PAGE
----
While our main focus is content and service, technology remains an important element. To this end, when we reach a point where existing methods and technology leave us without the look, feel and features we need, we extended ourselves and create these methods and technologies. The following is one example of this. There are many others that remain unpublished.

(Fox & Compton, 2007, as seen in Game Developer Magazine, March 2008) Ambient Occlusive Crease Shading: An algorithm for the calculation of fake/artistic approximation to ambient occlusion, lending a typical scene an otherwise missing depth and warmth. This approach uses absolutely no precalculation, works on absolutely any geometry or mesh, and has a fixed overhead dependent only on resolution (it's entirely screen-based). Below are two example shots, and at the bottom of the page are example shots of the AO coefficient buffer itself: (mouse-over to see how the scene looks with AO disabled, though ignore the fireflies in the far-off background)

Pay particular attention to the way in which the algorithm deepens the shadows about mostly-obscured creases, and especially the way in which it adds proximity shadows. For instance, note the shading around the branch in front of the door - when you remove the AO, it removes all visual cue that the door and branch are actually quite close to each other. You might also notice how the AO tends to darken the scene overall, but this isn't by any means a consistent/disagreeable modulation - pay attention to how it shades the plant leaves, for instance, or how bark and wood take on a softer appearance. It only appears to be a consistent dampening, there's a lot of surface-based noise that really makes the material properties "pop."

The basic approach is fairly simple:

Thus, per pixel you simply select a set of neighbors, extract their normals, determine to what degree the center pixel faces the neighbor (dot the normal against the vector from the center pixel to the neighbor pixel), use the dot and a scaling factor to compute the occlusion, scale the value relative to the distance between occluders, add up all the results per pixel and then you're done - just apply it to lighting. You'll want an artist tweakable factor that applies the occlusion coefficient per light component, as this is very much an artistic approach - the more tweakable it is, the better. I give the artist 7 values total per-scene: the 3 light+AO component scalars, a bias value (that can bias the dot product to produce a more or less shadows appearance), the range attenuation value (falloff coeff dependent on the distance between center and neighbor), and an averager (which is the divisor when averaging the results of all neighbor pixels). While it's tempting to assume that you want a straight average of all of the contributions to a given pixel, or that range attenuation can handle all averaging, in practice neither alone is sufficient for pleasing results.

To get you on your way, here's the pixel shader code I use to produce the ambient occlusion map, rendered once per frame. GBuffer1 contains per-pixel positions in its XYZ, and GBuffer2's XYZ contains the per-pixel normals:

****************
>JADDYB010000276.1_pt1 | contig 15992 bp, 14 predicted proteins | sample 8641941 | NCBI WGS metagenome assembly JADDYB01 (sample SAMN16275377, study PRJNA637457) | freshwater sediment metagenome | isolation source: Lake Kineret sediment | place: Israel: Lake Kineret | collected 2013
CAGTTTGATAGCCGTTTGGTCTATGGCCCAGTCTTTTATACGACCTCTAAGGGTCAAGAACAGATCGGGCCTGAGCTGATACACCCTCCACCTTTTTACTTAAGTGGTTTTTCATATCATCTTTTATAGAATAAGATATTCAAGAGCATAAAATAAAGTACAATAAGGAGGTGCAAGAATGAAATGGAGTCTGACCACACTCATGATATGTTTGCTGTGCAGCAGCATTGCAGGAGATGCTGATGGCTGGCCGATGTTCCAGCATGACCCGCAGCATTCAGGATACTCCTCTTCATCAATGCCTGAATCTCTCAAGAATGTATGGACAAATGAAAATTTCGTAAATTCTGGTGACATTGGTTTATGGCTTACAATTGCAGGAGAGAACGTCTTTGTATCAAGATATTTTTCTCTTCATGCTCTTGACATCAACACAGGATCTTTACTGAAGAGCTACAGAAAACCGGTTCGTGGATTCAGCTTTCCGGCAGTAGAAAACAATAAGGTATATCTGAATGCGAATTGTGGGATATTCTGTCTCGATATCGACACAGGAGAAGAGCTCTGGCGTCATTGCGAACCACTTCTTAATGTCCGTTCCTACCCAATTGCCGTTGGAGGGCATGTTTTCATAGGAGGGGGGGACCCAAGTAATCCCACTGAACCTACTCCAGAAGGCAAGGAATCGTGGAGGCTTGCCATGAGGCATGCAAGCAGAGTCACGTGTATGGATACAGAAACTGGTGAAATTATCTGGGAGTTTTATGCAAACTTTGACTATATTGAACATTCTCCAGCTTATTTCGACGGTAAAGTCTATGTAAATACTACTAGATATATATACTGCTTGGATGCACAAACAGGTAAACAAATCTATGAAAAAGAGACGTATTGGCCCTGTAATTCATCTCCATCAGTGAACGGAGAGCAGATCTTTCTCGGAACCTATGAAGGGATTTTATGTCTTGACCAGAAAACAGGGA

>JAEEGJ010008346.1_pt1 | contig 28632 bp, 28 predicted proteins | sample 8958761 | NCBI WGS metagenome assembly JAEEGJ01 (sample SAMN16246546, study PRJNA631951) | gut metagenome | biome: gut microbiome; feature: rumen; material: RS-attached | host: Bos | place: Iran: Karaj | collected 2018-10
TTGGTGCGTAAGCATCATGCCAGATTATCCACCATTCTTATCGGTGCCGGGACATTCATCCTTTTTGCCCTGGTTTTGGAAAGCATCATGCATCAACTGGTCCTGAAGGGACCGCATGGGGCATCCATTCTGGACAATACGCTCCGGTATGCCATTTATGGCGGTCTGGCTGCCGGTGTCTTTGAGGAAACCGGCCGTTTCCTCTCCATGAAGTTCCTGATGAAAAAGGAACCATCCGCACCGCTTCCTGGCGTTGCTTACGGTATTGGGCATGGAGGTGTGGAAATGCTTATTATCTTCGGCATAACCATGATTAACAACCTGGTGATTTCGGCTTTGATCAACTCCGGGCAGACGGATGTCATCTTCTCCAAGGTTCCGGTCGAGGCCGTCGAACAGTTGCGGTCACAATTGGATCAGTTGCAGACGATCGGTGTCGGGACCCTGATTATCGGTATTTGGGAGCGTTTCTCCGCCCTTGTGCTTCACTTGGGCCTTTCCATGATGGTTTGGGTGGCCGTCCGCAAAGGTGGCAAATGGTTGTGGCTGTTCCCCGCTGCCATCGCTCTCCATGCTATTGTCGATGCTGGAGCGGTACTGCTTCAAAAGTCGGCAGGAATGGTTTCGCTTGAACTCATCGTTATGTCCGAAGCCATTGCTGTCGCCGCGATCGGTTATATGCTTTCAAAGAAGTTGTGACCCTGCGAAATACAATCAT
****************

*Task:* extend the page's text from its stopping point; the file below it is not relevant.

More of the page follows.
//------------------------------------------------------------------------------ /** Shaders involved in crease shading Uses: DiffMap1 (GBuffer 1) DiffMap2 (GBuffer 2) Color0 (AOCreaseValues - Range, Bias, Averager, Unused) */ float4 psCreaseShadeStippled11x11(const vsOutput psIn) : COLOR { float2 UVLeft; UVLeft.x = 1.0f / DisplayResolution.x; UVLeft.y = 0.0f; float2 UVDown; UVDown.x = 0.0f; UVDown.y = 1.0f / DisplayResolution.y; float2 centeredUV = psIn.uv0 + (UVLeft / 2.0f) + (UVDown / 2.0f); float3 centerPos = tex2D(GBuffer1Sampler, centeredUV).xyz; float3 centerNormal = tex2D(GBuffer2Sampler, centeredUV).xyz; UpdateSamplesStippled11x11(DisplayResolution.x, DisplayResolution.y, SampleOffsetsWeightsStippled11x11); float4 totalGI = 0.0f; int i; for (i = 0; i < 24; i++) { float2 sampleUV = centeredUV + SampleOffsetsWeightsStippled11x11[i].xy; float3 samplePos = tex2D(GBuffer1Sampler, sampleUV).xyz; float3 toCenter = samplePos - centerPos; float distance = length(toCenter); toCenter /= distance; float centerContrib = saturate((dot(toCenter, centerNormal) - AOMinimumCrease) * Color0.y); float rangeAttenuation = 1.0f - saturate(distance / Color0.x); totalGI.r += centerContrib * rangeAttenuation; } totalGI.r /= Color0.z; return (totalGI); }

The implemented algorithm does have a few differences, and we hit a few snags:

Click the above examples to see (roughly, the camera is in a slightly different position) what the pre-blur AO buffers look like for each of the above example shots.

... and that's about it. With a bit of tweaking, you should be able to get results equivalent to the above screen shots. The shots are all from our product prototype, with AO being key in its art style. There is a frame rate hit, and I seriously doubt you could usefully include this in anything below PS3.0, but our frame rates are fine / it operates beautifully in the real world. Our prototype with all the bells and whistles (AO included) enabled runs extremely well on an 8800GTX, and reasonably well on a 7600GT.

As far as I know, this is a new approach, and my primary purpose for putting it into the public sphere is to protect it against possible copyright ugliness - but if it's old news, if someone owns the copyright, by all means let me know. (Crysis developers, if you happen to read this, I'd be curious to know how similar our approach is to yours? We're both working in screen space, but your approach in general seems to be more accurate/expensive and use a depth buffer rather than a normal buffer - or at least, that's what I would guess from the brief you released)

(Work was primarily done in August of 2007, with further refinement through November 2007)